Joseph Priestley, born 1733 is best knowned for his discovery of Oxygen gas or as he called it ‘dephlogisticated air’. Before Priestley’s discovery of oxygen, the science community believed in the phlogiston theory. The phlogiston theory stated that ‘phlogiston’ (Greek word for burned) was removed from a substance was removed when burned. This theory was first proposed by Johann Becher, who called it “combustible earth”. In the early 18th century chemist George Stahl elaborated on the theory of phlogiston by stating metal were made up of two things calx and phlogiston. Stahl suggested that when metal were heated phlogiston was removed, calx was the powdery substance remaining. Priestley was not the first chemist to discover oxygen, Carl Scheele Swedish chemist was. Although Priestley was credited for the discovery because he published it first. Priestley’s apparatus for pneumatic experiments.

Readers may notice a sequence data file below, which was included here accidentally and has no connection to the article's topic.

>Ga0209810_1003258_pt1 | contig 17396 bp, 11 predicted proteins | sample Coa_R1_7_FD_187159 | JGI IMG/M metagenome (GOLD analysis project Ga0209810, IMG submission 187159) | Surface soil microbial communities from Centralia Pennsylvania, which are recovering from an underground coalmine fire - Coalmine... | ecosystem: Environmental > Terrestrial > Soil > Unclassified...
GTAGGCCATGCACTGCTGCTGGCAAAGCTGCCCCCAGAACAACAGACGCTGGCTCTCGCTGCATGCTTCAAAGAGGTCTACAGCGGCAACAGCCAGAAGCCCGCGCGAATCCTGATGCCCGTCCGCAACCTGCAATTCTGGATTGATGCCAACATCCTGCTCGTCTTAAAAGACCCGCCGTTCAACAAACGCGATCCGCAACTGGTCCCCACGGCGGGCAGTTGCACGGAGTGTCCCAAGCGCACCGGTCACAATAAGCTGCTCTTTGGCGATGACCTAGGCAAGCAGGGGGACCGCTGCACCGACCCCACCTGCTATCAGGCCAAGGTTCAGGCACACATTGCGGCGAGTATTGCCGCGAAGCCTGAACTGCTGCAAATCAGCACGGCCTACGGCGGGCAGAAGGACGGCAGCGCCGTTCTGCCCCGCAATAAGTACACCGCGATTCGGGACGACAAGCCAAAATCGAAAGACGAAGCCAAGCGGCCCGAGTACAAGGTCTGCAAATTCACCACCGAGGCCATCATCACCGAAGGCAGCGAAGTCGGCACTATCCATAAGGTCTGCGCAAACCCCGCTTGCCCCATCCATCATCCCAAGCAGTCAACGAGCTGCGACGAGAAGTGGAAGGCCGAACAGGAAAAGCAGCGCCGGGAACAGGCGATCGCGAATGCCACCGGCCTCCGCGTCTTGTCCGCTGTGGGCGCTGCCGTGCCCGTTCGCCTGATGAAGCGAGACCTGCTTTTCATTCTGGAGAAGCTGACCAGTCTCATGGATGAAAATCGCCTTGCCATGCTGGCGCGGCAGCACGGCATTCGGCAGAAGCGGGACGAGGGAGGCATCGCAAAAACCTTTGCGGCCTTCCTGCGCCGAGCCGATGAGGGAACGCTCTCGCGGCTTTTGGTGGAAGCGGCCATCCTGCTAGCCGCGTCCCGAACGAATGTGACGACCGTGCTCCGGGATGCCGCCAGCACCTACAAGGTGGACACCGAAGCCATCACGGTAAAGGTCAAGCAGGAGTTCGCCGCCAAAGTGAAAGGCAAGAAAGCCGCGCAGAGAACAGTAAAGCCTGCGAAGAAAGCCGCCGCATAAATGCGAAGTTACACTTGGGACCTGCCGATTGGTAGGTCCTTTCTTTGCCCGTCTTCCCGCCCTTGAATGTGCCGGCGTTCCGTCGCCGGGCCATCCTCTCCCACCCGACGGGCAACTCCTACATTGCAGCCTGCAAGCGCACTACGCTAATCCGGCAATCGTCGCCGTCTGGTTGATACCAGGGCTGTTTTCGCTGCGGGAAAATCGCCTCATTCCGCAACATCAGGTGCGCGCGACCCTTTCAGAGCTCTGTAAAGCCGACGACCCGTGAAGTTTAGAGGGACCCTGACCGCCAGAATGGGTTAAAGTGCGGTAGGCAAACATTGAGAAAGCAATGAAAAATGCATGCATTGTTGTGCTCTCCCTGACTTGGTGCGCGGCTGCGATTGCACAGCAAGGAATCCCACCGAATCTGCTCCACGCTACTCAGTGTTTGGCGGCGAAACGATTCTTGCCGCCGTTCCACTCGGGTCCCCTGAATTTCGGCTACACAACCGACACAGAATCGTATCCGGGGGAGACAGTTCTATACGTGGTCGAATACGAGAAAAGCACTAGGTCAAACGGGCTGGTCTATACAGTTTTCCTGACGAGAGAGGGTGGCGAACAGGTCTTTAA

Priestley discovered oxygen by using a 12-inch diameter lens on a substance (mercurius calcinatus per se) his friend John Warltire gave him. The lens allowed him to heat up the substance, and the substance separated into two parts Mercury liquid and what he called “dephlogisticated air”. The flaw of the phlogiston theory that lead Priestley’s discovery was that when Mercury was heated at low temperatures mercurius per se formed (HgO). The phlogiston theory stated when mercury was heated it was supposed to lose the mass of phlogiston, not gain the mass of something else. 2 HgO(s) → 2 Hg(l) + O2(g)
Although Priestley discovered more than dephlogonisticated air, he is never did completely abandon the phlogiston theory. Chemist Antoine Lavoisier was the one credit for denouncing the phloginist theory, and given oxygen’s its name. Despite this, Priestly is still credited for the discovery of chemicals that compose air such as Oxygen, Carbon Monoxide, Nitrogen, Nitrix Oxide, and Nitrogen Dixode. Priestley laid down the foundation for modern chemistry.